Not only must a newspaper bent on innovation overcome the cultural obstacles and the journalistic traditions of what is considered news and the so-called proper presentation of it, it must also confront and resolve a myriad of production, advertising and logistical issues.
John Kirkpatrick, a former colleague of mine who is now the editor and publisher
of the Patriot-News in Harrisburg, Pa., recently sent me a copy of the new tabloid (i.e., compact) version of his paper. Aptly, it bears a shorter name: The Patriot.
The Patriot-News and its more diminutive offspring co-exist, two editions produced by the same newsroom, pressroom and sales force, a first says Kirkpatrick. (The notion of two versions of the same paper, rather than, say, converting the broadsheet into a tab, was inspired by this Malcolm Gladwell story in the New Yorker by about ketchup headlined: “The Ketchup Conundrum: Mustard now comes in dozens of varieties. Why has ketchup stayed the same?”) The goal of the Patriot was to produce a different product for readers – mostly younger people and women – who wanted a quicker, but still intelligent package of news.
“The one-size-fits-all model is no longer ideal for newspapers in today's marketplace any more than it is ideal for magazines or cars or spaghetti sauce,” Kirkpatrick said in an email to me. “…We decided to give readers the kind of choice in their daily paper that they have everywhere else, to answer the ‘broadsheet or tab’ debate by producing both.”
I had asked Kirkpatrick to elaborate on how the Patriot came into being with the intent of pulling out lessons for other journalists. He responded at length (paraphrasing Mark Twain: “My goal was to write something shorter. I didn't have time.”)
I’m going to run Kirkpatrick’s complete letter, which you should read because he walks us through all the decisions, philosophical, physical and financial, that had to be made to product the Patriot. First, though, I’ll give his shortcut version and a few excerpts from the longer letter. Here’s the quick read.
“So, how did we do it?
It was easy.
We came up with an idea.
We ignored the common sense which called it impossible.
We ran smack into a million operational issues that seemed intractable.
We met as a paper and decided to suspend all sense of limitation.
We solved every problem.
We practiced a few times.
Then we produced The Patriot.”
Here are some excerpts, with my headings and comments:
The Biggest Lessons: “It turns out that ‘Just because it’s been done this way doesn’t mean we can’t do it differently’ can be a powerful message. It turns out that going to the folks on the front lines, presenting all the available information and being willing to answer any question -- no matter how painful -- is a powerful tool. It turns out that when you ask each and every staff member to make this ‘his or her; project and to take a leadership role, it actually works. It turns out that taking advantage of, rather than working around, the interdependence of departments not only solves problems but it creates opportunities. It turns out that when you put your trust the staff, they do amazing things.”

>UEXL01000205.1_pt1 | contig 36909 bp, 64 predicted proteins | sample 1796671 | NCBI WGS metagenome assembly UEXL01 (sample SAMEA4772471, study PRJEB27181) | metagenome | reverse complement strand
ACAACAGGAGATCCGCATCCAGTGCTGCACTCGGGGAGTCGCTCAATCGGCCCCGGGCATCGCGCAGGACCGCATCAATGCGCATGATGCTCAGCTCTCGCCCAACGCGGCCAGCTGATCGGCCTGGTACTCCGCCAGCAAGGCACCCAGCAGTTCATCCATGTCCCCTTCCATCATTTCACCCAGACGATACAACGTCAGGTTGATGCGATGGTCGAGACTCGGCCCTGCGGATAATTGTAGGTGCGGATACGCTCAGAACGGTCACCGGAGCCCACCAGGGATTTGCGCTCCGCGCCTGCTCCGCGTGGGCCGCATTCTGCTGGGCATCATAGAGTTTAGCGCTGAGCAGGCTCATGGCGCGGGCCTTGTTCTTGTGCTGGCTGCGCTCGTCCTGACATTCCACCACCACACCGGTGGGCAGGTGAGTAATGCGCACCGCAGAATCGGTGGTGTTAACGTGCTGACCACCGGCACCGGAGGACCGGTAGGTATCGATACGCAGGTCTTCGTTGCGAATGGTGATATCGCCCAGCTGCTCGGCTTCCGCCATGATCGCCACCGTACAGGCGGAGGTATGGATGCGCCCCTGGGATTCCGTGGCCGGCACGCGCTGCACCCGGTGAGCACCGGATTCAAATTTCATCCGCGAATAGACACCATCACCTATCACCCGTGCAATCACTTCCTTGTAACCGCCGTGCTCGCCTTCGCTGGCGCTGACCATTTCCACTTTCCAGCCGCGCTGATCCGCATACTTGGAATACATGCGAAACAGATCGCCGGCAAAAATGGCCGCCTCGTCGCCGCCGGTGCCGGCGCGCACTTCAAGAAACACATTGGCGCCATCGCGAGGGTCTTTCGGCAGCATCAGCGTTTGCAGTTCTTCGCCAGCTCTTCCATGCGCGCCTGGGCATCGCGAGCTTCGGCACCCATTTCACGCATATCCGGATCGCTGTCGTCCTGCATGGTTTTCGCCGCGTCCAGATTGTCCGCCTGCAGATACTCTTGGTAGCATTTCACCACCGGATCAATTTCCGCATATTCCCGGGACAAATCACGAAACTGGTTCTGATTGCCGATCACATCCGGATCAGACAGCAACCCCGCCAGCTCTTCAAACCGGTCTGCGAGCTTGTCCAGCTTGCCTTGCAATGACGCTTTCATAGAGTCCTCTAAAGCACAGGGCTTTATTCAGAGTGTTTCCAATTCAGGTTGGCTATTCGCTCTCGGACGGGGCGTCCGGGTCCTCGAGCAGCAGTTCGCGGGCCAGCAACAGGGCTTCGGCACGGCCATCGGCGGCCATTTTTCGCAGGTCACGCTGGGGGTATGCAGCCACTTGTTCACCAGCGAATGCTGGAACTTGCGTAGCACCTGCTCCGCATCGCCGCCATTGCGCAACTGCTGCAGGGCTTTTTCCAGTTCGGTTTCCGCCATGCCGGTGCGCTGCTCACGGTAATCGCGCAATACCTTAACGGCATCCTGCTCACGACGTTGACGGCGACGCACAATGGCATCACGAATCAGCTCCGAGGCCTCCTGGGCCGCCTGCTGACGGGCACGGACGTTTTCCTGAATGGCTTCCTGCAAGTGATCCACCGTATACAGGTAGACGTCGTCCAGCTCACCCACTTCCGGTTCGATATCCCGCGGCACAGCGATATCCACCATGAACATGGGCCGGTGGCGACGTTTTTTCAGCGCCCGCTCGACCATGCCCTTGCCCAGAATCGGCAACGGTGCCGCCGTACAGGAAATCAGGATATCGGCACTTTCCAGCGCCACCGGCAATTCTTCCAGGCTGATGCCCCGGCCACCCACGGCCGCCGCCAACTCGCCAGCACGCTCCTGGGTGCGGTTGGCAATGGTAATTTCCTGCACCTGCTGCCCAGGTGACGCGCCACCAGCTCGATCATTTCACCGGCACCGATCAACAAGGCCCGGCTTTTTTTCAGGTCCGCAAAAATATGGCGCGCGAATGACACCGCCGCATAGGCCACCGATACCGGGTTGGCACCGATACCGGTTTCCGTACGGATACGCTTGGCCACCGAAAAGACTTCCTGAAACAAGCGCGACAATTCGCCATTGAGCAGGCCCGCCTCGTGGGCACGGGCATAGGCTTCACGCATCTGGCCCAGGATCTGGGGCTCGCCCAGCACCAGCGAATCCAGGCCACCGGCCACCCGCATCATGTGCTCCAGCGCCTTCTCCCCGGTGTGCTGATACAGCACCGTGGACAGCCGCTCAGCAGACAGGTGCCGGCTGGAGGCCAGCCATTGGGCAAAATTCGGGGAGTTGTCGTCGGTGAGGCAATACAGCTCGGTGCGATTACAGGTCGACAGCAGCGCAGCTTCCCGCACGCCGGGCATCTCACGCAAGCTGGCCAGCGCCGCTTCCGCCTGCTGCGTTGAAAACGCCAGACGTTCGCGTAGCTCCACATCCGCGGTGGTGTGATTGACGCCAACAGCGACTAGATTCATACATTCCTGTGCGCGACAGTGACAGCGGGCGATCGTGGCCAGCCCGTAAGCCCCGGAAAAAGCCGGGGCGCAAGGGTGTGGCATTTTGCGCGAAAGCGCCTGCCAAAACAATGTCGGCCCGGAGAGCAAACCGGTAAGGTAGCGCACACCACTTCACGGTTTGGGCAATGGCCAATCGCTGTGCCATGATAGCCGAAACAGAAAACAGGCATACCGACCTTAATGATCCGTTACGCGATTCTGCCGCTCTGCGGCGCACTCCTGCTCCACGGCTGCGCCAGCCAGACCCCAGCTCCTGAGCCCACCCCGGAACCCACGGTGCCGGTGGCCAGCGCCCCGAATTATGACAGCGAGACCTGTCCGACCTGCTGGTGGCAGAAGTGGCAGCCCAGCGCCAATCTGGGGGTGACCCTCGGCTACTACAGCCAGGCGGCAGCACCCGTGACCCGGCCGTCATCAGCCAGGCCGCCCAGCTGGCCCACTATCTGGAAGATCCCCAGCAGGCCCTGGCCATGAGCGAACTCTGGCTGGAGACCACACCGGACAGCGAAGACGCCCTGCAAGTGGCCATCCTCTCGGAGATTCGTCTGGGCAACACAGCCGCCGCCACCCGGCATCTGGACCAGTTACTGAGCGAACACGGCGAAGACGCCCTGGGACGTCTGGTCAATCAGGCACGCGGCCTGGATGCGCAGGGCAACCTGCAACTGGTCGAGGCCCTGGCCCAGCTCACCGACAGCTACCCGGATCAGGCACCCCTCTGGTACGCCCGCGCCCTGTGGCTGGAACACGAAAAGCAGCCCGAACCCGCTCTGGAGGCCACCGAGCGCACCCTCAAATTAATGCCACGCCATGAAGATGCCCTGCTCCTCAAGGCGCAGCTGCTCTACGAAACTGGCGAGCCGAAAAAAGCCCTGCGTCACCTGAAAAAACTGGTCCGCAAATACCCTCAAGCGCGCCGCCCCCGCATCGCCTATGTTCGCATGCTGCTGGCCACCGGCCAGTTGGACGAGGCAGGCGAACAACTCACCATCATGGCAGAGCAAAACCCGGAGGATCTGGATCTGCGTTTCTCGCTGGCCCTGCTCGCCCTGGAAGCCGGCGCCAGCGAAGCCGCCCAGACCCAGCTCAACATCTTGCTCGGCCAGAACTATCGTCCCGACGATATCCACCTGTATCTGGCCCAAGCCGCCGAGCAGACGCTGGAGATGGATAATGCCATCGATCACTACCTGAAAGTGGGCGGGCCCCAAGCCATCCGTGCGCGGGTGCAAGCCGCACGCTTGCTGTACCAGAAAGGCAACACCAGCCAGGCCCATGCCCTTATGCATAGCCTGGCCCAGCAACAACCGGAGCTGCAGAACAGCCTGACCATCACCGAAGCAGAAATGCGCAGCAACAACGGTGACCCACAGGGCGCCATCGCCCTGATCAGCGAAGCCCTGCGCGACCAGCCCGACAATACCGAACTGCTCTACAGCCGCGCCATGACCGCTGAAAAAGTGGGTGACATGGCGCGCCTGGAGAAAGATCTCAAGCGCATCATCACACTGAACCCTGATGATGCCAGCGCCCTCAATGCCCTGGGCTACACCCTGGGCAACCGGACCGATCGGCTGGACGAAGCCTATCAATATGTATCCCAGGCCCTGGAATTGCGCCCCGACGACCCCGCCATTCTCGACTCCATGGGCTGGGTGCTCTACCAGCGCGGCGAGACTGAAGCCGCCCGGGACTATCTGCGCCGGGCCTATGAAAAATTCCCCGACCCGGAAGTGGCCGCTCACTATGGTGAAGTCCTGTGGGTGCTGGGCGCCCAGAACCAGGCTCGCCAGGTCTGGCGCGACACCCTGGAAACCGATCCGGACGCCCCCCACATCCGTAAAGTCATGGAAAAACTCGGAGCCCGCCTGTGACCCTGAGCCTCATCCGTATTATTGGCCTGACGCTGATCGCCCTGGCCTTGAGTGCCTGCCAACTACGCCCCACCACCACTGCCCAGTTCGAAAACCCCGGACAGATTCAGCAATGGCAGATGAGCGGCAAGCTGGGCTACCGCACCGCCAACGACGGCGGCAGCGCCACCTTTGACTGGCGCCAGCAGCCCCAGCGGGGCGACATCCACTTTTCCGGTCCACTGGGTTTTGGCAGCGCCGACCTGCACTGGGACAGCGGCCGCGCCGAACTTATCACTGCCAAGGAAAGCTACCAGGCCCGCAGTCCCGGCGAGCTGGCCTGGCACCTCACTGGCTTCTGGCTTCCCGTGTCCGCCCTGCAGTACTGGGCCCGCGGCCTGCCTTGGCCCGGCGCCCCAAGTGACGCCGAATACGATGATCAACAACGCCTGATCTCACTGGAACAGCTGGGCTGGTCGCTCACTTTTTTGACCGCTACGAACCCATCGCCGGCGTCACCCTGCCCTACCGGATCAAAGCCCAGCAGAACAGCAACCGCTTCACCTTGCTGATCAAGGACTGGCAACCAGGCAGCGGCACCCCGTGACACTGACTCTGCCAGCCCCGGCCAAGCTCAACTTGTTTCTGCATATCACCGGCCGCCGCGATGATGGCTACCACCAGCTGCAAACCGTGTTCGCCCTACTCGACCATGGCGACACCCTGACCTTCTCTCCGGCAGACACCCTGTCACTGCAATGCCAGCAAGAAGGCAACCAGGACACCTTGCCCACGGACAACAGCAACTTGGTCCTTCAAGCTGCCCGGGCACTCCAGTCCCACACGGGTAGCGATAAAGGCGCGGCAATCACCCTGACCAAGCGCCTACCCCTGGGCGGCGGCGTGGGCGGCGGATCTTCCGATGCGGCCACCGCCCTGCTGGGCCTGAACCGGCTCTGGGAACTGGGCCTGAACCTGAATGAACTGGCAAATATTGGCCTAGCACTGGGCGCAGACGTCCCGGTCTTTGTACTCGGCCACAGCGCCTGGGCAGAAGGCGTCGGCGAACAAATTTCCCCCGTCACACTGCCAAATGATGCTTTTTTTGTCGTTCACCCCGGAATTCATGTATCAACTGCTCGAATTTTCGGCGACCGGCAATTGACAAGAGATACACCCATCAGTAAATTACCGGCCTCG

There is so much to learn from the making of the Patriot, but the above paragraph contains the most important lesson because it addresses directly the culture issue: Communication from management, transparency of information and decision-making, empowerment of the front line results in engagement, creativity and innovation.
What Readers Want: “This group of readers is overwhelmingly NOT interested in a dumbed down ‘youth publication.’ In fact, they are resistant and even resentful of one. They don't want fluff. They want real news, especially local news, in a condensed form. … They wanted a paper infused with our values -- the integrity of the news columns, the integrity of our advertising, our commitment to the community -- but not confined by the past.”
This fits in with what the Readership Institute found in its study (PDF) of reader experiences: Readers are drawn to publications that respect their intelligence and make them smarter.
Communication Trumps Adversity: “Not having someone else to copy, having to figure this out for ourselves, proved to be the best part of the experience. We had to listen to the readers and we had to work together as an entire newspaper. We thought we did both of those things in the past, but this pushed us much farther than we ever imagined. … We had leaders and managers at all levels who were willing to be bold, to question assumptions, to look past roadblocks and ask “what if?” And folks throughout the paper embraced one underlying idea: it was better to forge our own future than bemoan our fate.
What if? That question holds the power to change. Newspapers may or may not be dying. That debate continues (Farhi vs. Meyer). What is certain, though, is that the future of the news game will be played on an entirely different field that those we have today. We best get ready for it. [Read: The Mood of the Newsroom for a series of “what if” questions.]
Below is Kirkpatrick’s full letter. Read it. I’ve added all the bold-face emphasis and the indenting: